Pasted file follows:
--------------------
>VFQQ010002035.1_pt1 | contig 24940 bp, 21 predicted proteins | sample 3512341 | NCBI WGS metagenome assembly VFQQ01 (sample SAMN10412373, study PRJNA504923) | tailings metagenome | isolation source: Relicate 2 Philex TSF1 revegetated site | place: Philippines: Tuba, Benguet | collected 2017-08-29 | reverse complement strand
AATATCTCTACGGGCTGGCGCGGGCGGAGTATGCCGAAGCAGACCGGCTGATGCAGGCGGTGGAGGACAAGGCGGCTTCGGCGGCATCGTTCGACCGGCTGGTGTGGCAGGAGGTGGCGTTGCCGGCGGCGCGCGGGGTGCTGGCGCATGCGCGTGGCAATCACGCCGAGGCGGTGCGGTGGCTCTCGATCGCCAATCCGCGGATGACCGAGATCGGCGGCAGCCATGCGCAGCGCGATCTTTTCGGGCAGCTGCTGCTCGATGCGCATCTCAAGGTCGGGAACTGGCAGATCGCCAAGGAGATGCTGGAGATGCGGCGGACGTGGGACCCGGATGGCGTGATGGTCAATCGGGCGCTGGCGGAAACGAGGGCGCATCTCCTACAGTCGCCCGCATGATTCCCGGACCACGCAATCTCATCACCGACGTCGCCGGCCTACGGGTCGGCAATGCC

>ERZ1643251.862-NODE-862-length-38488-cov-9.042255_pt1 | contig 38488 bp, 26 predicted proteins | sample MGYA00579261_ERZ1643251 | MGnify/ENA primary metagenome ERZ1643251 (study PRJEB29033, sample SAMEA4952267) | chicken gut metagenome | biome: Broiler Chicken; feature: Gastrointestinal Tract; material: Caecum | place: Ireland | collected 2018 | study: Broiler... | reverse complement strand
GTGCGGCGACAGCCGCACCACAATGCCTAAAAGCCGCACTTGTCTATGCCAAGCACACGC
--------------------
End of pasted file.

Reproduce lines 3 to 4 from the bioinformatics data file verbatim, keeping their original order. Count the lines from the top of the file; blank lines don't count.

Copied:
>ERZ1643251.862-NODE-862-length-38488-cov-9.042255_pt1 | contig 38488 bp, 26 predicted proteins | sample MGYA00579261_ERZ1643251 | MGnify/ENA primary metagenome ERZ1643251 (study PRJEB29033, sample SAMEA4952267) | chicken gut metagenome | biome: Broiler Chicken; feature: Gastrointestinal Tract; material: Caecum | place: Ireland | collected 2018 | study: Broiler... | reverse complement strand
GTGCGGCGACAGCCGCACCACAATGCCTAAAAGCCGCACTTGTCTATGCCAAGCACACGC